- ✚ Google Scholar is a free search engine that contains all kinds of academic literatures. Citing journal publishers, universities research papers, and other scholarly materials do not just make your content looks smarter, but as well as more trustworthy.
- ✚ Industry Groups & Associations – There’s newsletters and publications out there for just about anything. For smaller, more specific niches, try Googling (insert your niche) trade show, association, newsletter
- ✚ Magazines & News Articles – US News & World Report are just the tip of the iceberg.
Infographics, at least the “good ones” must cost thousands?
- Infact infographics should be one of you most cost effective visual marketing and design tools. With the endless programs, tools, vendors, and freelancers finding a cost effective means of producing engaging infographics is easy. Let’s look at some options:
Create An Infographic Yourself
Creating your own infographic isn’t as hard as you think. I’ve created infographics myself, and I have very basic design skills, so if I can do it – anyone can.
You basically have 2 options. The first option is to design the infographic entirely from scratch, or to use an infographic builder or template. Both options have their pros and cons and I’ll discuss some of them below.
Template Based Infographic Builders
If you want to go the template route, these free & low cost builders are going to be your best option.
Ideal for those considering regularly producing high quality infographics; you can start with the limited free service then upgrade to an account with more themes and features for $29 per month. Easy to use, just drag and drop.
- ✚ The free account includes 6 quality themes (a number that may grow over time) and over 60 graphics that can be dragged and dropped onto the canvas
- ✚ You can upload up to 5 images in the free account and create charts by uploading a CSV file or manually inputting data
- ✚ Very intuitive and simple to use.
- ✚ The free account has quite a few limitations; for instance you cannot change the canvas size or upload more than 5 images.
Perfect for those wanting to display their Excel data in a more sophisticated and interactive medium. You have full access to features free of charge; however, an Infogr.am store is in development so that may change in the future.
- ✚ You can create infographics, graphs, pictograms, and charts in Infogr.am by uploading CSV files or manually entering data
- ✚ You can increase the size of the canvas by adding more graphs or images ✚ It’s completely free and very easy to use
- ✚ It is in the beta stages, so it can be buggy. Infogr.am has a contact form if you need technical support or have any other questions.
This tool is tailored specifically to be a report creation tool for business professionals. A free basic account is available, but you can also upgrade to a professional account for $20 per month.
- ✚ They have well-designed report templates designed for finance, marketing, and sales reports that are easily reformatted to suit your needs
- ✚ There is a plethora of graphics to choose from, including 28 big-brand logos, like Twitter, Linux, and Google Chrome
- ✚ You can upload XLS files to create infographics, charts, graphs, and pictograms, as well as upload images from your computer or the web.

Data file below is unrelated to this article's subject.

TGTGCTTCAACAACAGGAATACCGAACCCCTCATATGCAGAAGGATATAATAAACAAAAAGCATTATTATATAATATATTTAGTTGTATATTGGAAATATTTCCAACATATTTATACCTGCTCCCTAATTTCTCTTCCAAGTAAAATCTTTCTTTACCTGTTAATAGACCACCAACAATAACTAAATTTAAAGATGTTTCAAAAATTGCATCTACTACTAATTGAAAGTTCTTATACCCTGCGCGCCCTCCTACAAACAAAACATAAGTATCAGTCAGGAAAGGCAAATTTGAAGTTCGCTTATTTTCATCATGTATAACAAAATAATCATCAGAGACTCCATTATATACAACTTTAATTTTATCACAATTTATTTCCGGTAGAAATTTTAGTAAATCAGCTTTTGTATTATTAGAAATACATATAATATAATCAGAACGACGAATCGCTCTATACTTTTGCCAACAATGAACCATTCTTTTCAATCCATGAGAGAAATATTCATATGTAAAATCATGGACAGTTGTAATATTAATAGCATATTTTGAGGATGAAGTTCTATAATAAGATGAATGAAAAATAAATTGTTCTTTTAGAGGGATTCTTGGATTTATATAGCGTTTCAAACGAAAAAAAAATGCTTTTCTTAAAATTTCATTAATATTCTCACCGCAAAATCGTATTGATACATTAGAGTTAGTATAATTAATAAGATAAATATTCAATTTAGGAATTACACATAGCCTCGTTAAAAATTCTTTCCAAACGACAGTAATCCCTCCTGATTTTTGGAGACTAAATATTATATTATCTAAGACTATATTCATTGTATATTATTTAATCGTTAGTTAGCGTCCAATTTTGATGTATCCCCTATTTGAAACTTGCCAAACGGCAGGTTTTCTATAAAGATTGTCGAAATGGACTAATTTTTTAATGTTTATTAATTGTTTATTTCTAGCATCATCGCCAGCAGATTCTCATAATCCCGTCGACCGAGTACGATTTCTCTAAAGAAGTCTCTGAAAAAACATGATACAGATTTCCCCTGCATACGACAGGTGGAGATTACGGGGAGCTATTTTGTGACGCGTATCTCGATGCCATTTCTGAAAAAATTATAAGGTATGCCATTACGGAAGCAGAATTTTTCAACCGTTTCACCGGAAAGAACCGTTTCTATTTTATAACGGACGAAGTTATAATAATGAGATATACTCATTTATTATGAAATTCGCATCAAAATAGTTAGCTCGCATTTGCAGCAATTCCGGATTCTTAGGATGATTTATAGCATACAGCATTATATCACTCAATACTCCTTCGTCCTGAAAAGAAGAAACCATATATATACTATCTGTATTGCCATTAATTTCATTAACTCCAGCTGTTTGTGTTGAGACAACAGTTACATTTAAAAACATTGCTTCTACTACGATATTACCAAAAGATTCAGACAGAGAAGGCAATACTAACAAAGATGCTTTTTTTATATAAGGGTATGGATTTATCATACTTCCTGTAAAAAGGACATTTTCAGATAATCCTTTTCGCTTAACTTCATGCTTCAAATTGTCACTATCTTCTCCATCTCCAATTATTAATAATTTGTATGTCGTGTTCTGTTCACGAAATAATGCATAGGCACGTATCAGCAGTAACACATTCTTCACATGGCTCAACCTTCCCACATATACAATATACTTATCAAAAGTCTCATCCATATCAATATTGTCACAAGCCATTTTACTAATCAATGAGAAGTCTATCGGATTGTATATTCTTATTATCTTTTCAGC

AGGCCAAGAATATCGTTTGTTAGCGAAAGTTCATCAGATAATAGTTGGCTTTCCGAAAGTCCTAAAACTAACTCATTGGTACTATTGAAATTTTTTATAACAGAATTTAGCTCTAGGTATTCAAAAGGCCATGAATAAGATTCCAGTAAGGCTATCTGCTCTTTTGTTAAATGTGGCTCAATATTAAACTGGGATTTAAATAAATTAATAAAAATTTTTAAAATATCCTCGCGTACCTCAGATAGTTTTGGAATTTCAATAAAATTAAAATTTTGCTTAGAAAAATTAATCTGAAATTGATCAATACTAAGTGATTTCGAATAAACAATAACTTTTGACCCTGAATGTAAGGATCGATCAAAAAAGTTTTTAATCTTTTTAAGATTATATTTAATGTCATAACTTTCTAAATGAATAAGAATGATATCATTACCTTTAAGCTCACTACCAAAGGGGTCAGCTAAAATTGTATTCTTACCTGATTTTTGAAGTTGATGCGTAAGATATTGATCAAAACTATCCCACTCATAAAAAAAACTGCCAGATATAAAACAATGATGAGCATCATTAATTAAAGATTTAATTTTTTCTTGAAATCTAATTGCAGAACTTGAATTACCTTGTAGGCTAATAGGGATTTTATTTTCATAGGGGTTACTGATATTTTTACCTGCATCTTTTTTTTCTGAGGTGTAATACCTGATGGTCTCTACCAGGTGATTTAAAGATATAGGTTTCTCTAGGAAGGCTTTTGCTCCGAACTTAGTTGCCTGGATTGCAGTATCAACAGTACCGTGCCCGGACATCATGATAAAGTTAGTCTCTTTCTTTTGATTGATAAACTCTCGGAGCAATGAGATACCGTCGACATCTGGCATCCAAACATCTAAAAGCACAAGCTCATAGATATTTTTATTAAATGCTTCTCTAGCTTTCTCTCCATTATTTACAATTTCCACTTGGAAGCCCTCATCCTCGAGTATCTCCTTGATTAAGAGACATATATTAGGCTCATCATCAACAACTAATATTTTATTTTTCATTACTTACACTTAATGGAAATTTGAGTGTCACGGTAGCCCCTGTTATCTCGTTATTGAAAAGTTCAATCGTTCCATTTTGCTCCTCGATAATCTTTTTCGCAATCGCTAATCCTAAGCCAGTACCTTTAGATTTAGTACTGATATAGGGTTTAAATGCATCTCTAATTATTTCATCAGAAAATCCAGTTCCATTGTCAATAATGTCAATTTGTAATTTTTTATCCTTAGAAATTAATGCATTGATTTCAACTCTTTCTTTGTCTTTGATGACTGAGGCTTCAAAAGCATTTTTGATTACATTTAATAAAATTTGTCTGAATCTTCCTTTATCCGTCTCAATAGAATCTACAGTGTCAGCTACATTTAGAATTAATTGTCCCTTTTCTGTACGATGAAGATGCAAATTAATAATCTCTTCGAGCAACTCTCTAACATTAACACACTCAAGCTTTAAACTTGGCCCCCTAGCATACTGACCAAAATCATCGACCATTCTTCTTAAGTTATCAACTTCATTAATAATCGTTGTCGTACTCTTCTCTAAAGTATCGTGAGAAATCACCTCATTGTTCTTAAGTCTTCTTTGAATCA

- ✚ Editing colors and objects is not as intuitive as the other tools.
These are both infographic builders that are very popular, but I don’t have any experience with.
Build Your Infographic from Scratch
If you want a great deal of control over the look and feel of your infographic, designing one in PowerPoint may be the route for you. Follow HubSpot’s “Marketer’s Guide to Creating Infographics in PowerPoint” www.blog.hubspot.com/blog/tabid/6307/bid/33499/The-Marketer-s-Simple-Guide-to-CreatingInfographics-in-PowerPoint-Template.aspx
But I only recommend this particular strategy for those with a fair amount of PowerPoint and design experience or those of you who are patient enough to learn.
- ✚ You have more control over the design of the infographic
- ✚ There are tons of free online design tools, such as Inkscape, Gimp, OpenClipArt, and Creately, to help you create custom graphics
- ✚ Putting the slides together in Pixlr gives you a tremendous amount of control over the canvas size and shape
- ✚ Depending on your PowerPoint and design skills, the creation process can be very time consuming.
After creating a number of infographics on my own, I delegated the design process to my design team (who are far more experienced than I am lol) and with that said, Photoshop is their preferred application to design infographic with. You have more freedom to be creative with it.
- ✚ You have more control over the design of the infographic ✚ You have control on the canvass size. (portrait or landscape)
- ✚ Same as PowerPoint, it depends on your Photoshop and design skills, the creation process can be also very time-consuming.
Some final thoughts and tips for designing and promoting your infographics
- ✚ Keep it simple! Don’t try to do too much in one infographic.
- ✚ Decide on a great looking color scheme – colors play a big part of its success.
- ✚ Do the legwork – Research and confirm all of the facts and statistics you use.
- ✚ Think of it as a visual essay – ensure your points are valid and relevant.
- ✚ Keep in mind that it’s all about quickly conveying the meaning behind complex data.
- ✚ Reference your facts in the infographic.
- ✚ Include your URL so you can get credit for your work, and grow your brand visibility at the same time.